In terms of the image I’ve produced for ‘I don’t hate you, but …’ I thought a lot about the poem’s call for the reader to be self-reflective, to observe, and in particular to preach.
The stylised pōhutukawa symbolises Māori spirituality corrupted by colonial missionaries, the branches redolent of leaded church windows in reference to The Tree of Jesse from Autun Cathedral. Other artworks that inspired me were William Blake’s Hell Canto III, and John William Waterhouse’s Echo and Narcissus.
The scenes are taken from Auckland, including Karekare, the setting for many of Allen Curnow’s poems. A reference to Curnow’s ‘Spectacular Blossom’ was suggested by Robert Sullivan.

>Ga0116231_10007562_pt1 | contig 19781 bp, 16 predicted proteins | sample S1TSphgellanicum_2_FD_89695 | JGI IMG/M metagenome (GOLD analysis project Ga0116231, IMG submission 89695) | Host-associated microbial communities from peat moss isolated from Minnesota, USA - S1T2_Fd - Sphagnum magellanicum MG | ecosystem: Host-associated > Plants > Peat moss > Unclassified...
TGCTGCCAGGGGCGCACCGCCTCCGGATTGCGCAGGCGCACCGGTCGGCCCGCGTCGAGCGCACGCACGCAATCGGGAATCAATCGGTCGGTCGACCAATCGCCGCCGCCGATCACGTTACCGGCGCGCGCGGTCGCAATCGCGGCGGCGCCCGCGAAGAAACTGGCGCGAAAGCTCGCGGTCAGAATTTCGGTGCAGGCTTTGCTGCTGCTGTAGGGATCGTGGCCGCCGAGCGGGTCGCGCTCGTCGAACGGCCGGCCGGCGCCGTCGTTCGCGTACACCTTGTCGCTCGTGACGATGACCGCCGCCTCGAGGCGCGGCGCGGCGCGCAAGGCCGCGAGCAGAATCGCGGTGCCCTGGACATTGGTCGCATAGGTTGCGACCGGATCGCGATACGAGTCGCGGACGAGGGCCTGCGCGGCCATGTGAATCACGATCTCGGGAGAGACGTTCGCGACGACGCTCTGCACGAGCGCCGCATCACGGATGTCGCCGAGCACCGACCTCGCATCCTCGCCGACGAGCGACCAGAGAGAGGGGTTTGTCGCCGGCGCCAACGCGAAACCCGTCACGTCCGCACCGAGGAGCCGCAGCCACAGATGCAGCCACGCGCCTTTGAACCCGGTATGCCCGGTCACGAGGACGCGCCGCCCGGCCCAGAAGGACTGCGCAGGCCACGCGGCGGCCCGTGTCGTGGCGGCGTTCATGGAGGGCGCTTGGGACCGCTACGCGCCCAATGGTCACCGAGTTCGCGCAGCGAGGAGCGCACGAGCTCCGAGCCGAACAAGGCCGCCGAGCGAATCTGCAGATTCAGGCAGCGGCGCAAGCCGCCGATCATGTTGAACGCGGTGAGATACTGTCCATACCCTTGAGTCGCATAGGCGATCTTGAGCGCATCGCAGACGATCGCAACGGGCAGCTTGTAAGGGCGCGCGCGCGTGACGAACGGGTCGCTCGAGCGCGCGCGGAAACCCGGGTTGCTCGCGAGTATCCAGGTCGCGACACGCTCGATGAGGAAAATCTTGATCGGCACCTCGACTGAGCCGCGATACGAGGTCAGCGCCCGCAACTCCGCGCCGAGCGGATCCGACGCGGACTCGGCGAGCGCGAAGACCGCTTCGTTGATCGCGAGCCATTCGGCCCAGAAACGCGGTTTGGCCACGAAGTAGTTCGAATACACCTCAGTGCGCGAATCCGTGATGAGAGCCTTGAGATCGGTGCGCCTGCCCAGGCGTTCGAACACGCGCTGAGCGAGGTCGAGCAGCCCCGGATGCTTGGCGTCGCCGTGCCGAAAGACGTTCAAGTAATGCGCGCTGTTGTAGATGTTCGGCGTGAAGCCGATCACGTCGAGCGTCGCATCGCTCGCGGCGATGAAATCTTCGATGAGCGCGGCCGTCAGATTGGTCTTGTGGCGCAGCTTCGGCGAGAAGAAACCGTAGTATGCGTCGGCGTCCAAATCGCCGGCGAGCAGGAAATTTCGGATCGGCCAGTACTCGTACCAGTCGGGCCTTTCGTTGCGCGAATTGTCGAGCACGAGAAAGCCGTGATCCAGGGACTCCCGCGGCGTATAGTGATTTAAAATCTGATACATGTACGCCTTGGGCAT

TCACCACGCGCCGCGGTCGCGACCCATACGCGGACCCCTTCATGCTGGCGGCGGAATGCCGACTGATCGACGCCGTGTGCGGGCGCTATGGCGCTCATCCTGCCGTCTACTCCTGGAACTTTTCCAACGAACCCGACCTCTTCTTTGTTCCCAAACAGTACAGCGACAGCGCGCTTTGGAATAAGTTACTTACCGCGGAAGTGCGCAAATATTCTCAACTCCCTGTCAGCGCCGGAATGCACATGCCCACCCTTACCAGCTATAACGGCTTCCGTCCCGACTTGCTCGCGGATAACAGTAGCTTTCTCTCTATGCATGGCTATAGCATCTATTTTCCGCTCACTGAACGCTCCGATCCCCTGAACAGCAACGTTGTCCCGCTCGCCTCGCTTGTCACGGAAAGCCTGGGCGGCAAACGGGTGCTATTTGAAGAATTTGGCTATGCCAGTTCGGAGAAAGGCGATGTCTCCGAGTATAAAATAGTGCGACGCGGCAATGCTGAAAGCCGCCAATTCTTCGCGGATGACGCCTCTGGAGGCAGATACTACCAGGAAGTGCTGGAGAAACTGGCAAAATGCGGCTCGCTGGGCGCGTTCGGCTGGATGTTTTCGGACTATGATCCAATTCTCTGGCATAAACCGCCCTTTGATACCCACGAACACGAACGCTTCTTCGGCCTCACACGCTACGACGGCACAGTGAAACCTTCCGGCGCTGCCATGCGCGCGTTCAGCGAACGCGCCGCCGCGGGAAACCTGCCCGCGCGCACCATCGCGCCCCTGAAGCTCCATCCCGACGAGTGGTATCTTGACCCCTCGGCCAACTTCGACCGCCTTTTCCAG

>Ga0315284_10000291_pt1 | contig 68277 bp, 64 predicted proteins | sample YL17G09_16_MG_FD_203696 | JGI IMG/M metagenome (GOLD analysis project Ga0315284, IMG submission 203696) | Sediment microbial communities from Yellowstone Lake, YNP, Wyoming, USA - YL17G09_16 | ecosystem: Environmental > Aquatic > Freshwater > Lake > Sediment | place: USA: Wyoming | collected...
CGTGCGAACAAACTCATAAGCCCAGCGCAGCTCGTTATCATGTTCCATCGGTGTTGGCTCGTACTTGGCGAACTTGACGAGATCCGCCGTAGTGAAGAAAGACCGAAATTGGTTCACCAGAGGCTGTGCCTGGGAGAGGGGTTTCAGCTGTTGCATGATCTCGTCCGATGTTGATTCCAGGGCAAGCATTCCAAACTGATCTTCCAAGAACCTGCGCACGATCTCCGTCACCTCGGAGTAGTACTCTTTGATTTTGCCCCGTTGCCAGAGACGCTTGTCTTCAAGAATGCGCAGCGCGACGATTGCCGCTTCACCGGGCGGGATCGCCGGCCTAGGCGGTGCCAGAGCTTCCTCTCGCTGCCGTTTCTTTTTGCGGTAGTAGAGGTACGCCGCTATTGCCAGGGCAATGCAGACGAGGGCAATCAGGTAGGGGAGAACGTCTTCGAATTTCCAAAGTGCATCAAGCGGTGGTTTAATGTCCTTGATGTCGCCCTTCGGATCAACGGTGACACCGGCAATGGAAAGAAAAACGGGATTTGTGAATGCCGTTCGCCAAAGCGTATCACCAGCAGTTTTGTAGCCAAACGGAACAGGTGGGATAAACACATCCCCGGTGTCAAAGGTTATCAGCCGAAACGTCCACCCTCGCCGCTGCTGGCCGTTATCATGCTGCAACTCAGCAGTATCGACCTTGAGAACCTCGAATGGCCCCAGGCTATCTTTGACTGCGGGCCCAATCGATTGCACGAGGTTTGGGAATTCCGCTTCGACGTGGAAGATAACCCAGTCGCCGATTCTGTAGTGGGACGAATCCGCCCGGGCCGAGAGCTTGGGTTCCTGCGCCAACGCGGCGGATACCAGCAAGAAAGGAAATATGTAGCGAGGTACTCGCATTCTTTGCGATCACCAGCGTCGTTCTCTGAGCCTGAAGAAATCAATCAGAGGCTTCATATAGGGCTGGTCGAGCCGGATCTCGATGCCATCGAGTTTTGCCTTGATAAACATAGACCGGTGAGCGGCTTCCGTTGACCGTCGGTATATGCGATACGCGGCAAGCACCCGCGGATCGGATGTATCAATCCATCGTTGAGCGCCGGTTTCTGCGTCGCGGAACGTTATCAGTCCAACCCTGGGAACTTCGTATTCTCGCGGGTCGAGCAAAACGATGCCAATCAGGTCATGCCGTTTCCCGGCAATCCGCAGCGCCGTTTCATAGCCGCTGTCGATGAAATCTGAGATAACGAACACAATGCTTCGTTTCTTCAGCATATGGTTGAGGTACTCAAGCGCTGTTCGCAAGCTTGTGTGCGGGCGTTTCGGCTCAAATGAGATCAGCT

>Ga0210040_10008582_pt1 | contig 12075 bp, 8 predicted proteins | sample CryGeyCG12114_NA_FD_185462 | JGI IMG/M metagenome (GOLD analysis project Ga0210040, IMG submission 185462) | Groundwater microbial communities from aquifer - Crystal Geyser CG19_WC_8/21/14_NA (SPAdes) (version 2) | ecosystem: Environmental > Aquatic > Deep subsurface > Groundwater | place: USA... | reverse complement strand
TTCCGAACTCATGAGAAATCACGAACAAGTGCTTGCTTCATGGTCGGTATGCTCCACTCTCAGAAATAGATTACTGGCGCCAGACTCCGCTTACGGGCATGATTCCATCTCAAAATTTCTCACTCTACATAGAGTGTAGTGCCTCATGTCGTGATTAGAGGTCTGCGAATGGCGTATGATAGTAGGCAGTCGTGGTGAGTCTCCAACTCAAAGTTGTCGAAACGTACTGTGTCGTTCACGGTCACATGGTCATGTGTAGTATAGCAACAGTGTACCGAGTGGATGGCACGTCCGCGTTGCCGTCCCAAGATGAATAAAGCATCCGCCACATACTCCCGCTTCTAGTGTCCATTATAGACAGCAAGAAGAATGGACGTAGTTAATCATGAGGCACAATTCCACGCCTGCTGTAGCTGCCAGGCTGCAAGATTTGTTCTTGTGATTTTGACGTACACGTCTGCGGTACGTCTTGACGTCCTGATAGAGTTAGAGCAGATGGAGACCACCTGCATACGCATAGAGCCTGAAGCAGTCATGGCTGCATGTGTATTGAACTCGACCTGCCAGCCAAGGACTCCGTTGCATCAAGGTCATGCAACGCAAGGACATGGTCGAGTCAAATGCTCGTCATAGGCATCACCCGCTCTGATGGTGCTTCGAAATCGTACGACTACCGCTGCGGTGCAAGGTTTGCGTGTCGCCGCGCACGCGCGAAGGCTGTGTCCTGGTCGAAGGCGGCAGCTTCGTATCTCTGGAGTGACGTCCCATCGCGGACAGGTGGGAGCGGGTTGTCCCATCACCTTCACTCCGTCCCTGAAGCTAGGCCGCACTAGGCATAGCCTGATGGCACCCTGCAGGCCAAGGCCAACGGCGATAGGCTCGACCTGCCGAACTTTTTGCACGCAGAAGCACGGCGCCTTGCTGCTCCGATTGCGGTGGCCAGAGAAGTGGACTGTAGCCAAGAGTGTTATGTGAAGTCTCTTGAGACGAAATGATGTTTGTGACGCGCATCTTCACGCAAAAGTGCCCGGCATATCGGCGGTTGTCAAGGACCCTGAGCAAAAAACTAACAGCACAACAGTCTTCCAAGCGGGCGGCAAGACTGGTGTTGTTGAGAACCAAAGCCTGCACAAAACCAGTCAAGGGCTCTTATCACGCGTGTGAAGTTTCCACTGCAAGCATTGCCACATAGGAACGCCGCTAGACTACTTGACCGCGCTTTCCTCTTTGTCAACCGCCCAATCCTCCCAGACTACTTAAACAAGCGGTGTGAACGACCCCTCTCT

The colours, too, are symbolic: pinks for Australia’s soil and the displacement of indigenous peoples; red references both the St George flag and, with blue, my local surf life-saving club uniform. Surf life-saving slogans include ‘Between the Flags’ and ‘In it for Life’, relevant because sport is another kind of accepted ongoing crusade, but Surf Life Saving is a redeemable sport in the sense it functions to save lives rather than merely promote combat skills, having therefore the potential to teach other sports how not behave like the former British Empire.